Wimbledon Businesses Prepare for a New Normal

Town centre recovery plan factoring in social distancing and a reduced footfall

The team at Neptune in The Broadway, Wimbledon

The team at Neptune in The Broadway, Wimbledon

It has been two months since businesses in Wimbledon closed their doors due to the coronavirus lockdown.

Now planning is underway for a ‘new normal’ as non-essential shops are due to reopen on June 15.

However pubs, cafes and restaurants are expected to be the last to reopen so restrictions are likely to stay in place throughout the summer.

Business Improvement District Love Wimbledon is now working on a recovery plan for the town centre factoring in social distancing and a reduced footfall.

Portuguese restaurant, The Adega, has been adapting to a new way of working, opening up for takeaways last week.

The eatery which is located on The Broadway has had to furlough its staff members and is being run solely by brothers Carlos and Luis Silva at the moment.

Carlos told us: “We have had our regular customers picking up orders from the door. We use masks and gloves and keep a distance.

“We’re happy to be working again and making a bit of money – the rents are high.”

The company received a £25,000 grant from the government but it did not go very far after it had to pay the £10,000 monthly rent and March wages.

And now the brothers are thinking about whether they could make it work when people are able to start going to restaurants again.

“At the moment I don’t know what’s going to happen,” said Carlos.

“The takeaway is okay for now but it is different when there’s people in for the atmosphere.

“It would be difficult to socially distance but it’s possible to reorganise it, we have a big restaurant.

“It would be lovely to open tomorrow but we don’t know yet what’s safe or not.”

The Silva brothers have run The Adega in Wimbledon for two years
The Silva brothers have run The Adega in Wimbledon for two years

Also in The Broadway is homeware shop, Neptune, which has been operating an appointment-only service for a couple of weeks now.

Earlier this month, homeware stores joined supermarkets and cycle shops as essential retailers that could reopen under government guidance.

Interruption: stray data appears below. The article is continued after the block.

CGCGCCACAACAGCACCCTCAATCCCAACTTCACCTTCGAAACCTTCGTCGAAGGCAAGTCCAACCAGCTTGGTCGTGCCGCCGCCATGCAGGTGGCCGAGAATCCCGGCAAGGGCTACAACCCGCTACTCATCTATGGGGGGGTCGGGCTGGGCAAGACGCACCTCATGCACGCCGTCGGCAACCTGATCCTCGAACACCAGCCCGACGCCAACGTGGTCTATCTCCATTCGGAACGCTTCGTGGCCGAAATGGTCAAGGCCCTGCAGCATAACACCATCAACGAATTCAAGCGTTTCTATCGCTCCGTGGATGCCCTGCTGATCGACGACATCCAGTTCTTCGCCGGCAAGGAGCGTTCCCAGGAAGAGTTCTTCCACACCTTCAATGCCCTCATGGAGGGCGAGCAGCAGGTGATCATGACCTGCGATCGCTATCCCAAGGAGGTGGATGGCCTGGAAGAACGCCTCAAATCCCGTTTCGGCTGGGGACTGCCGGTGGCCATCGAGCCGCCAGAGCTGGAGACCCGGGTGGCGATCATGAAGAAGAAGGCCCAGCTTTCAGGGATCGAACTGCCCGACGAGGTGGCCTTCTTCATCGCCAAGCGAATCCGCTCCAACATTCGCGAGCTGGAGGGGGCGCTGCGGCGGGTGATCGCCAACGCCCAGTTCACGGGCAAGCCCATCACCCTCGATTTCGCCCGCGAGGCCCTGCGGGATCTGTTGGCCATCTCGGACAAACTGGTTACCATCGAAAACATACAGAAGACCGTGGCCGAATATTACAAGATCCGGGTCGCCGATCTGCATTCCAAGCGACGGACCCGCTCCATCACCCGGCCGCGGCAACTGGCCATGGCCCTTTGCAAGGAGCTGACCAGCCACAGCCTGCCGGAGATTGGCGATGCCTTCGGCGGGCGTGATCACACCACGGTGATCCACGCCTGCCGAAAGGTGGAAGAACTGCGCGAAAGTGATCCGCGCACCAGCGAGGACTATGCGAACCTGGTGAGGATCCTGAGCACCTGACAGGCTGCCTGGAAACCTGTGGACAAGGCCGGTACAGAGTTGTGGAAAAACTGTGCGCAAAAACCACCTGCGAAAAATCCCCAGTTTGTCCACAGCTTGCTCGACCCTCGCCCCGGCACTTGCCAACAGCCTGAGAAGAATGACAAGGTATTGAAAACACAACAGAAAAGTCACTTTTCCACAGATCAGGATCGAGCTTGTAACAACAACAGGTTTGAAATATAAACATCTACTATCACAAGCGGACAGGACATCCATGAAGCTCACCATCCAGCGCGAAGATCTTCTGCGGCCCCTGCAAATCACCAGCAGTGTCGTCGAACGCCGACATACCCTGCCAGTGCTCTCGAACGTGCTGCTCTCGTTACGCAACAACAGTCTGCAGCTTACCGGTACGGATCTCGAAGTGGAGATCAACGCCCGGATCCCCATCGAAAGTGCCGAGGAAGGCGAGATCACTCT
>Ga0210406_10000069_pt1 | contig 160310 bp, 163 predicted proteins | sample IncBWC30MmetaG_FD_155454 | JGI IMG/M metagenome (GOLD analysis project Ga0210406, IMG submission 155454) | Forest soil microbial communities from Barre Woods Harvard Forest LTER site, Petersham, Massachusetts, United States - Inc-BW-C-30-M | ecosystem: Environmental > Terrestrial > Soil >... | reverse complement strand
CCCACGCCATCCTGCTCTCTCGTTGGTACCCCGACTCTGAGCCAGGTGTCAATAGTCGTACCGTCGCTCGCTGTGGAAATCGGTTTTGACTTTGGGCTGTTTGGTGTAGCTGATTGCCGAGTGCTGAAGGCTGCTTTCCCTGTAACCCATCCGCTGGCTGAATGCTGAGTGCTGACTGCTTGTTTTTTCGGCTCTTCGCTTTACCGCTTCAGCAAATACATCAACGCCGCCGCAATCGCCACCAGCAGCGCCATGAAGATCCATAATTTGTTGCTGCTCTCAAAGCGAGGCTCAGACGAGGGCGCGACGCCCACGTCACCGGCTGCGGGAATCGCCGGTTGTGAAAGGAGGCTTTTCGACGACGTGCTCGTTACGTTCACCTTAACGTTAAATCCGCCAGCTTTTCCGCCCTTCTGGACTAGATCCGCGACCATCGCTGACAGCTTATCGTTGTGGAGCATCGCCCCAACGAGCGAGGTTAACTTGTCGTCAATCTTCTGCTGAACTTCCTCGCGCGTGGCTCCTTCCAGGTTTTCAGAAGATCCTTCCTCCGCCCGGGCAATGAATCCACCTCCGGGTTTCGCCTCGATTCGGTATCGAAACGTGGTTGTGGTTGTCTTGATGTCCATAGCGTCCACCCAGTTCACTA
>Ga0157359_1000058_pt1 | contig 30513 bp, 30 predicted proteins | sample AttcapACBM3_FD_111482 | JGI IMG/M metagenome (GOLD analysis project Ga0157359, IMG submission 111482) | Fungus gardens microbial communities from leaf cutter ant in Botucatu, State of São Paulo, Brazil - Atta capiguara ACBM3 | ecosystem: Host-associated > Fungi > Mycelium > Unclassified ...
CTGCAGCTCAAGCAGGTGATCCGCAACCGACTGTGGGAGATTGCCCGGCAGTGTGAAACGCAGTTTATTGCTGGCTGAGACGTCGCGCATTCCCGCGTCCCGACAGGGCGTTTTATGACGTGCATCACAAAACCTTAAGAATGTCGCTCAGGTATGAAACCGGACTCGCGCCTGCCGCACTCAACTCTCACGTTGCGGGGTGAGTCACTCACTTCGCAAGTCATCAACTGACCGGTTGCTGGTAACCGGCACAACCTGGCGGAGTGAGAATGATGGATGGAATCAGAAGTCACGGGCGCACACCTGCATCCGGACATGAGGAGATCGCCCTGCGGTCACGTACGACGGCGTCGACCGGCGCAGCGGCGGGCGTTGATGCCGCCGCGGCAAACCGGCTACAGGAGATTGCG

Neptune manager Nicola Sampson said: “The style of customer service we offer we’re in quite close proximity to the customers.

“The measures we’ve put in place haven’t been as stringent as supermarkets with screens and masks because we don’t have huge footfall traffic.

“There will be a 25 customers maximum limit, we’ve got quite a big showroom – it is about how comfortable me and the team feel about it as well.

“If it seems too busy we will just hold people at the door. Someone will be based at the front and customers will follow a loop around the showroom.”

And Nicola said she thinks that the pavement outside the shop is big enough for people to queue safely while keeping their distance from other pedestrians.

Nicola Sampson is the manager at Neptune in Wimbledon
Nicola Sampson is the manager at Neptune in Wimbledon

CEO Helen Clark-Bell revealed that the organisation is working on a plan for businesses in Wimbledon to get back to ‘normal’.

Speaking at a virtual meeting hosted by the Merton Chamber of Commerce earlier this month, she said: “We are working with national experts on a recovery plan for the town centre so it enables a safe and responsible experience for anyone in town in the future.

“Managing social distancing will be a challenge in a town like ours where narrow pavements and lack of public space doesn’t allow for easy movement.”

Art installation ‘It’s Oh So Quiet’ in Alwyne Road was created by Love Wimbledon, in collaboration with artist Louis Masai and photographer Cindy Sashain December 2019

A lot of shops and cafes in Wimbledon rely on the business of officer workers, but if employers change the way they work and people work from home for a while, this trade will be missed in the town centre.


Tara O’Connor, Local Democracy Reporter

March 8, 2020